There’s a wide variety of advanced degree options within nursing. One example is the role of a Clinical Nurse Specialist (CNS), who works collaboratively to improve the quality of patient care, and helps achieve desired patient outcomes in a designated population or specialty practice. The CNS functions as a leader within the three spheres of influence (Patient/Client, Nurses and Nursing Practice, Organization/System), and is an active participant in the collaborative practice framework. The education requirements to become a Clinical Nurse Specialist, include a Master’s degree focused in this area and be nationally certified.
Lesia Mooney, a Neuroscience Clinical Nurse Specialist at Mayo Clinic in Florida, works with cerebrovascular patients. Lesia became a nurse after caring for two family members with terminal illnesses. At that point she realized she wanted to help others and make a difference in patients’ and families’ lives. As she grew professionally with Mayo Clinic’s support, she decided to obtain her Bachelor's degree in Nursing (BSN) and a Master’s with a focus in Advance Practice Nursing. She did not want to lose the focus of nursing/patients/families and really enjoyed the educational component in nursing, so this track fit her professional goals.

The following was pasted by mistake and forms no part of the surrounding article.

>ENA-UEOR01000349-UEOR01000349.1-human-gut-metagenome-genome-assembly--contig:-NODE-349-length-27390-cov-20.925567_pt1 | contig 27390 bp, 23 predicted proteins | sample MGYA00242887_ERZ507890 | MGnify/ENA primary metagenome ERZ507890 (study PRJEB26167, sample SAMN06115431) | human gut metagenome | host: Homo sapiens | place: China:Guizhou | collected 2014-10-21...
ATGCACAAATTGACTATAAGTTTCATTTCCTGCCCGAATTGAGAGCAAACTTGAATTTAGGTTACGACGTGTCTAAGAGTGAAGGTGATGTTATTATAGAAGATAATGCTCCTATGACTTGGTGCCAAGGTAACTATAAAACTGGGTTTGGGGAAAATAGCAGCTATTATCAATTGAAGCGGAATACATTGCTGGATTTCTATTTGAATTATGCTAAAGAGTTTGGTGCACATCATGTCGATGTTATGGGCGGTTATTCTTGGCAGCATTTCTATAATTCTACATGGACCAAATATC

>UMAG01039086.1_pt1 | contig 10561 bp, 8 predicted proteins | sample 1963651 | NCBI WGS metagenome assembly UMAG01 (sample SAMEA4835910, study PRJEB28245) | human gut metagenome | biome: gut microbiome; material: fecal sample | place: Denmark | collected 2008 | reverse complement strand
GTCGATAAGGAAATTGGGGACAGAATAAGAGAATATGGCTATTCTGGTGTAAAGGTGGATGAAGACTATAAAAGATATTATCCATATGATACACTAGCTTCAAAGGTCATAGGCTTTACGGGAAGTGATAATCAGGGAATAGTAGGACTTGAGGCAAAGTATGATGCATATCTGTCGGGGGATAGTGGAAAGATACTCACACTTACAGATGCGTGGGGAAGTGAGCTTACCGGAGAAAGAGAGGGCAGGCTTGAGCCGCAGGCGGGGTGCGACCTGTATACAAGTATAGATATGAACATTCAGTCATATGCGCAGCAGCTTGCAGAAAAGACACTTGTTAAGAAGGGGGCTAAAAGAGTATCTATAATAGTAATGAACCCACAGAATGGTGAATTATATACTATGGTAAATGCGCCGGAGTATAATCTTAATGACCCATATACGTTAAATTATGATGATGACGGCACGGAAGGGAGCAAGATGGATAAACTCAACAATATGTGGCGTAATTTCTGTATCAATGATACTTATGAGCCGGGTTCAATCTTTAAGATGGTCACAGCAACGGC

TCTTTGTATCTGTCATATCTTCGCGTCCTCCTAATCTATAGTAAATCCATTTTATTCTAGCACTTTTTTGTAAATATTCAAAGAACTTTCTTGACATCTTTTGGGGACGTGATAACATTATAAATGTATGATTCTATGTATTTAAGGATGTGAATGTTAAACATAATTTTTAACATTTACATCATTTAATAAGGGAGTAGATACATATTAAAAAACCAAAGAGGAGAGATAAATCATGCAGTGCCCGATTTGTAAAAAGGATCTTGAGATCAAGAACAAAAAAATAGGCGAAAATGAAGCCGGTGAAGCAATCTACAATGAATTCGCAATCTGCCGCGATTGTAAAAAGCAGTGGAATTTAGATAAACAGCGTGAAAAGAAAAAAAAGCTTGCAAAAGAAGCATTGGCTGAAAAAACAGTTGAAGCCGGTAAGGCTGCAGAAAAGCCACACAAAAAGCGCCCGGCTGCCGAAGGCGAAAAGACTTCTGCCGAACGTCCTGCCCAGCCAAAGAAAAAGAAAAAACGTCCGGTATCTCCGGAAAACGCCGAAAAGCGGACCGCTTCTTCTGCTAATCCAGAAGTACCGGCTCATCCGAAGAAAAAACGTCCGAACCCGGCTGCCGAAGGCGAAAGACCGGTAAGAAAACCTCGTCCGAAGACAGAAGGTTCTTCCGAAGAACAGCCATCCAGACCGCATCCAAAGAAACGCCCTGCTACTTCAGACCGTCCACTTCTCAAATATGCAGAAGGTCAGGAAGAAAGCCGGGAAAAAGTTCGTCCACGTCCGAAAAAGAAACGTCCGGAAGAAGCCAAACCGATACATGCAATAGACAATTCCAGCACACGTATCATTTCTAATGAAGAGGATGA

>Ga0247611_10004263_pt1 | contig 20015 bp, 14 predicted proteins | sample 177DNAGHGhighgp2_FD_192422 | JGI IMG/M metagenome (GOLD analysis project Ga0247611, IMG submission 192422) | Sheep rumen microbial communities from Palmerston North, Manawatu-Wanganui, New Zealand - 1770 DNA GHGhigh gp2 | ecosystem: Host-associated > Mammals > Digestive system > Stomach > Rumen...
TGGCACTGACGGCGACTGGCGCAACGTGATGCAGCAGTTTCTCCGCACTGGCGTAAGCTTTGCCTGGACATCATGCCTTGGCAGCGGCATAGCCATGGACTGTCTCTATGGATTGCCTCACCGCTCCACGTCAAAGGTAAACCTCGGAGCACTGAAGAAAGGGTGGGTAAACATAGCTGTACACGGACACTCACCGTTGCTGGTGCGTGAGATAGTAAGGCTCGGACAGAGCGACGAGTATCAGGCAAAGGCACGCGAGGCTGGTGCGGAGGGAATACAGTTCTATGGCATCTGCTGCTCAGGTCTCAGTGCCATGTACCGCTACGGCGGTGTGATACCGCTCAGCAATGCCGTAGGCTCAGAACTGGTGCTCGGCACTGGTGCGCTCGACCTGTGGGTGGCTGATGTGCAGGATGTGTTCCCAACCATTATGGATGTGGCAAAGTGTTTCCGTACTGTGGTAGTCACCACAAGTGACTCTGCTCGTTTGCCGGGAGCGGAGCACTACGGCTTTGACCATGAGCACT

Most recently, Lesia has been called “Ms. Certified” by a patient, who noticed her certified credentials on her badge when she was doing rounds. She was able to provide in-depth education to this stroke patient, who was involved in research and was discharged into rehab. Lesia adds, “As a specialty nurse, I felt I made a difference in this family’s life with the support of my team members! This was a very rewarding experience that made my day!” Her experience and education, allows her to provide care to stroke patients, including those suffering from ischemic, hemorrhagic and transient ischemic attacks. She rounds with the Neurologist providing transitional care - following patients through their hospitalization, ensuring education has been provided and promoting research opportunities, while helping with patient discharge and follow-ups.